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Archive for the ‘ Leaders and Speakers ’ Category

Day 7: Sarah Cheshire

Monday, May 23rd, 2011

The Singletons in Jackson

Monday, May 16th, 2011

Day 6: Seigenthaler’s Bedtime Story

Saturday, May 14th, 2011

Day 5: Dispatch from Ray Arsenault

Friday, May 13th, 2011

Historian Ray Arsenault, author of Freedom Riders: 1961 and the Struggle for Racial Justice, writes from the bus of the 2011 Student Freedom Ride.

Day 5–May 12: Anniston, AL, to Nashville, TN

Our fifth day on the road started with the dedication of two murals in Anniston, at the old Greyhound and Trailways stations. I worked with the local committee on the text, and I was pleased with the results. In the past, there was nothing to signify that anything historic had happened at these sites. The turnout of both blacks and whites was gratifying and perhaps a sign that Anniston has begun the healing process of confonting its dark past. The students seemed intrigued by the whole scene, including the media blitz. We then boarded the bus and traveled six miles to the site of the bus burning; we talked with the only local resident who was there in 1961 and with the designer of a proposed Freedom Rider park that will be built on the site, which now boasts only a small historic marker. I have mixed feelings about the park, but perhaps the plan will be refined to a less Disneyesque form. It was quite a scene at the site, but we eventually pulled ourselves away for the long drive to Nashville.

Our first stop in Nashville was the civil rights room of the public library, the holder of one of the nation’s great civil rights collections. Rip Patton gave a moving account of his life as a Nashville student activist. We then traveled across town to the John Seigenthaler First Amendment Center at Vanderbilt University, where John Seigenthaler talked with the students for a spellbinding hour. He focused on his experiences with the Kennedy brothers and his sense of the evolution of their civil rights consciousness. As always, he was captivating and gracious, and full of truth-telling wit. We gave the students the night off to experience the music scene in Nashville, while I and the Freedom Riders participated in a Q and A session following a screening of the PBS film. The theater was packed, and the response was very enthusiastic. It was great to see this in Nashville, a hallowed site essential to the Freedom Rider saga and the wider freedom struggle. On to Fisk this morning before journeying south to Birmingham and “sweet home Alabama.”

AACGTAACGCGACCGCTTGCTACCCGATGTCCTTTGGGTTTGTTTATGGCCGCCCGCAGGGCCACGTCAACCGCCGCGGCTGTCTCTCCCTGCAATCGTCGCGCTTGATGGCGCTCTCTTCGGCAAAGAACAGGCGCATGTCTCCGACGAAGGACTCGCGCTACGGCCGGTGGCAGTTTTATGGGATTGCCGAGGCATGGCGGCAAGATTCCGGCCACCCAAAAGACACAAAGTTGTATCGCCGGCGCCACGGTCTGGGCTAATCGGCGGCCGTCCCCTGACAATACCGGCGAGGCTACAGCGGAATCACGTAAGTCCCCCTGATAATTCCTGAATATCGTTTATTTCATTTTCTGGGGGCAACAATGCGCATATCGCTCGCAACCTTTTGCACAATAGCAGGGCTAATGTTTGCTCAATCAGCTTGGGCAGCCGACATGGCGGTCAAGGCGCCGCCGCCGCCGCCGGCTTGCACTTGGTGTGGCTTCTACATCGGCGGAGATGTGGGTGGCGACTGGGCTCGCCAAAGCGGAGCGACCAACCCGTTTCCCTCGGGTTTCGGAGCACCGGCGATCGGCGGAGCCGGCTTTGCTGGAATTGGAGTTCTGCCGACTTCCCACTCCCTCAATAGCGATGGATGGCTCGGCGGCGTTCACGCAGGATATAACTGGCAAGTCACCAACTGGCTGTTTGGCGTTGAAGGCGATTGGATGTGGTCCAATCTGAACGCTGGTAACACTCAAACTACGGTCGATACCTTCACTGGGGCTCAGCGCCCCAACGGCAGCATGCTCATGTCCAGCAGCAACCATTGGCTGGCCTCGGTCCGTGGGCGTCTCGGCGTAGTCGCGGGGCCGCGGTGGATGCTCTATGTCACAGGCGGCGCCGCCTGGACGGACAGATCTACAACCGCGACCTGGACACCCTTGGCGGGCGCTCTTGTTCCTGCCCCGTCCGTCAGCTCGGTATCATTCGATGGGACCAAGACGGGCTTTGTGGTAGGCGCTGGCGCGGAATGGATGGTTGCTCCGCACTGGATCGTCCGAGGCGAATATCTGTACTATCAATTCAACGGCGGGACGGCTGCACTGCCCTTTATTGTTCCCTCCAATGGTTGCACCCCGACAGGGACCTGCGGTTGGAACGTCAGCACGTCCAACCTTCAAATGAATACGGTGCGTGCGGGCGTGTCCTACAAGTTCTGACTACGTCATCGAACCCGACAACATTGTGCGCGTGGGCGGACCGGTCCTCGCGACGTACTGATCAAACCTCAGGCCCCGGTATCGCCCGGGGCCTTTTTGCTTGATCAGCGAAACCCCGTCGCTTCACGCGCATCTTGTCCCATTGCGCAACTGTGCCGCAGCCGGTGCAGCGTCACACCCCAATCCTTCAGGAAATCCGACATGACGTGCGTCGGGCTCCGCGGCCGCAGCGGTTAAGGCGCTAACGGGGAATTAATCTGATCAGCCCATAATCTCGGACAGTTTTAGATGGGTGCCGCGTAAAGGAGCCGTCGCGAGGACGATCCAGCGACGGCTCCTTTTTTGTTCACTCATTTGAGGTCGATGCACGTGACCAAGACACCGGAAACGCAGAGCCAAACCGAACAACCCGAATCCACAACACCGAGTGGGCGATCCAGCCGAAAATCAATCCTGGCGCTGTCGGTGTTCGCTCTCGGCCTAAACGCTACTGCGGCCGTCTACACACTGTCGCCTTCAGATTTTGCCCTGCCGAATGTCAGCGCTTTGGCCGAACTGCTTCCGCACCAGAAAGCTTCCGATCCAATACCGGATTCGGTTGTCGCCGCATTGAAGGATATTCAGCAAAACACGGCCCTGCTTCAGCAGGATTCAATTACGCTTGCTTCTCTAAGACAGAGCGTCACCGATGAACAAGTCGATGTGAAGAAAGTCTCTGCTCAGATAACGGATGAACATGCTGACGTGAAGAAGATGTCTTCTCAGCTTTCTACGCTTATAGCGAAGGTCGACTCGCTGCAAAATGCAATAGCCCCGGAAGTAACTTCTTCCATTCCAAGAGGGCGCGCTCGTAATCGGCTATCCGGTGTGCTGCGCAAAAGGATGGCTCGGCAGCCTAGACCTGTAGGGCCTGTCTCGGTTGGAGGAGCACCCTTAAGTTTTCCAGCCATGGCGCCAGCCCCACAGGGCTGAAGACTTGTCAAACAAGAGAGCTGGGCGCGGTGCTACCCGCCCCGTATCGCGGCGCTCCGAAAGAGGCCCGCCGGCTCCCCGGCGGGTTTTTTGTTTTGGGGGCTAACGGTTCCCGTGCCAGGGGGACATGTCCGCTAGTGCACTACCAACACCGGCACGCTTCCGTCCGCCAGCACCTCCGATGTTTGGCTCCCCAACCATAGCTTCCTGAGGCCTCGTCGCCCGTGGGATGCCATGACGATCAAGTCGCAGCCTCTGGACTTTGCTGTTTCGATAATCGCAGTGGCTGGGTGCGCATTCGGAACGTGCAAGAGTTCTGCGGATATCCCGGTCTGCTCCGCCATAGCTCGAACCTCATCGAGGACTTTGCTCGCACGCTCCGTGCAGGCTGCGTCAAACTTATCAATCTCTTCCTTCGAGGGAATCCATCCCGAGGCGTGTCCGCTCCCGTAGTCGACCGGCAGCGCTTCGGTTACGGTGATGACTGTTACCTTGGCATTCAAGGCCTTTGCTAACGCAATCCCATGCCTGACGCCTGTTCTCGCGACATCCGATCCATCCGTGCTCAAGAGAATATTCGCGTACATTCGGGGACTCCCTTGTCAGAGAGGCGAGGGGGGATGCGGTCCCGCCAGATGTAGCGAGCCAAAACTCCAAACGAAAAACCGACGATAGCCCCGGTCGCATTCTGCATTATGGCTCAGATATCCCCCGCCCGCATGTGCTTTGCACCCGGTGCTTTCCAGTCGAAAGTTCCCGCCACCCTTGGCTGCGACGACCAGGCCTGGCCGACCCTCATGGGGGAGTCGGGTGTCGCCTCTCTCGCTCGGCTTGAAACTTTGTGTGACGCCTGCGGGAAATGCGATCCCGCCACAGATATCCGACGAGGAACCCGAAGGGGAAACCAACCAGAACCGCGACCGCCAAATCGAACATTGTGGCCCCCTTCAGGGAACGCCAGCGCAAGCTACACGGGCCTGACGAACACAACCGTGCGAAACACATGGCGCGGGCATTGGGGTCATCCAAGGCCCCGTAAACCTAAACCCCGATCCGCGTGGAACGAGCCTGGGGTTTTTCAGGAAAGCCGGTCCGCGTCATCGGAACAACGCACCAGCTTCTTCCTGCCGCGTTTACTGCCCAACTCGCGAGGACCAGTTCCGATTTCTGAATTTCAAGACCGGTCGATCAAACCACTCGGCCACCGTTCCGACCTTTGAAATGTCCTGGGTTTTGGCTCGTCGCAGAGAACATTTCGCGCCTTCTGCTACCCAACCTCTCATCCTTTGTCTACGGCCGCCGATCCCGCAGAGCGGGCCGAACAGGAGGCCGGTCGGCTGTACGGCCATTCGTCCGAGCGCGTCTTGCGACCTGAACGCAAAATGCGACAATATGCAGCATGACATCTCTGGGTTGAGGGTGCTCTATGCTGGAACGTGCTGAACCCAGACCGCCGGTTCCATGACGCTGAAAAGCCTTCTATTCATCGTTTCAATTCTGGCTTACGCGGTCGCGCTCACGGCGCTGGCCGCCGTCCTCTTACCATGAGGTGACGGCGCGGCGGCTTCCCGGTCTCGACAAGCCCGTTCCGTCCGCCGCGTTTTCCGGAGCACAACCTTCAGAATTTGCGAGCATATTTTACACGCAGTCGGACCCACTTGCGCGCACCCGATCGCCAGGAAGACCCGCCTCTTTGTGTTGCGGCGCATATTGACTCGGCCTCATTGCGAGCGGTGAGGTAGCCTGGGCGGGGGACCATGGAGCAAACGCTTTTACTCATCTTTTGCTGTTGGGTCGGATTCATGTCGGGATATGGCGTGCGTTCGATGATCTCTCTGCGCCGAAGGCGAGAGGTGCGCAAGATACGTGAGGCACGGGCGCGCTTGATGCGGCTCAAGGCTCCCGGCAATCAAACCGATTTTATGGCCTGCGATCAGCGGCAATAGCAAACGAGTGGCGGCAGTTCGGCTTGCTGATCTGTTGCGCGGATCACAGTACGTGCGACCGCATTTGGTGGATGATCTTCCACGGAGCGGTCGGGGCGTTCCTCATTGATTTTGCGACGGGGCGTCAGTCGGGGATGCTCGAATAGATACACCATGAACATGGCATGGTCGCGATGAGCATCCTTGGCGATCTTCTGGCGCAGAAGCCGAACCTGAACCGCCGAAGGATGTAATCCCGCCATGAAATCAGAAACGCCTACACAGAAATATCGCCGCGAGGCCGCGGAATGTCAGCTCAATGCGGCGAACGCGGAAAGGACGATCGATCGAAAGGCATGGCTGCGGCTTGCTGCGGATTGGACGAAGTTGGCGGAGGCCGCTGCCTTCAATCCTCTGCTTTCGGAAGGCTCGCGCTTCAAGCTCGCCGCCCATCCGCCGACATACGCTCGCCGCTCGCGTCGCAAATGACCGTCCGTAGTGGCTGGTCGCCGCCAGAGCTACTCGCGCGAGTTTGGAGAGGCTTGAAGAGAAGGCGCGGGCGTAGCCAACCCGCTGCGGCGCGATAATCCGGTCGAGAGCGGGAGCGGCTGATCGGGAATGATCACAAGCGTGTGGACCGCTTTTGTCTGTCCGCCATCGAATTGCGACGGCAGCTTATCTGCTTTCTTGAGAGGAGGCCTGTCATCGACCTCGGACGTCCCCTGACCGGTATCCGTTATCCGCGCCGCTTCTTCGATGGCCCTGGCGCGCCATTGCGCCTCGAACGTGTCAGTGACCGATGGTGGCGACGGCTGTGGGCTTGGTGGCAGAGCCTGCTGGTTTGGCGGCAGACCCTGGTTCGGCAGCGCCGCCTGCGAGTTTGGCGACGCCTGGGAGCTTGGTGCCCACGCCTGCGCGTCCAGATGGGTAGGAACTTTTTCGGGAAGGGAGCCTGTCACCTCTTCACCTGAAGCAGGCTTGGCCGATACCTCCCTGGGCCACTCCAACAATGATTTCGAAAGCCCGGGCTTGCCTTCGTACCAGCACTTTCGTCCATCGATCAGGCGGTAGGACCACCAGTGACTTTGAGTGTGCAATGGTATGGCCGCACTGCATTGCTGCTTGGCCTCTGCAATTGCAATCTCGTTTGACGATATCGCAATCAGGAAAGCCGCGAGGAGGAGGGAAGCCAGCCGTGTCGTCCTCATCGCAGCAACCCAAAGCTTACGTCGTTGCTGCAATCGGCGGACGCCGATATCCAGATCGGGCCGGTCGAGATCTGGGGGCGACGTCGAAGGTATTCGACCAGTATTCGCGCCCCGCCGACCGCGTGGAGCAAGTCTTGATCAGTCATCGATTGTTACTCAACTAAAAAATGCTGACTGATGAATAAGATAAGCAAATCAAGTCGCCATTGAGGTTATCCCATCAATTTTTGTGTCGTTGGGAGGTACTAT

Day 3: Dispatch from Ray Arsenault

Thursday, May 12th, 2011

Historian Ray Arsenault, author of Freedom Riders: 1961 and the Struggle for Racial Justice, writes from the bus of the 2011 Student Freedom Ride.

Day 3–May 10: Charlotte, NC, to Augusta, GA

We started the day with a breakfast meeting at a black Pentecostal church in West Charlotte. The students had the chance to sit with local civil rights activists such as former Freedom Rider Charles Jones, who gave another inspirational “blessing” that included rousing freedom songs. The next stop, a few blocks away, was West Charlotte High School, an important site in the school desegregation saga in Charlotte and Mecklenburg County. Since our freedom bus was temporarily out of commission (the AC was being fixed), we drove up in a red, doubled-decker, London-style “party bus.” Some of the kids rushed out to greet us, perplexing the school security guards, who weren’t expecting a freedom ride on their doorstep. West Charlotte High, once a model of racial integration and educational improvement, has fallen on hard times, the victim of resegregation and neglect since the mid-1990s.

On to Rock Hill, SC, the birthplace of “jail-no bail” in February 1961 and the home of the courageous Friendship Nine, arrested in 1961. Five of the nine joined us for an emotional lunch at a recently refurbished McCrory’s, site of the famous 1961 sit-in. Andrea Barnett, a black special-ed teacher from Charlotte, who recently completed a 3,000 mile Freedom Ride (designed to instill self-confidence in her students) on her motorcycle, accompanied by her white boyfriend, from DC to New Orleans and back to Charlotte, was on hand to sing a beautiful and moving folk song (that she wrote) dedicated to the Freedom Riders. Also on hand was a Catholic priest, Father Boone, who has been in Rock Hill for 52 years, much of the time a lone local white voice preaching racial tolerance and justice. It was quite a scene. As we drove off across South Carolina to Augusta, GA, there were more than a few tear-stained faces on the (mercifully) retooled, air-cooled freedom bus. On to Atlanta and Anniston this morning.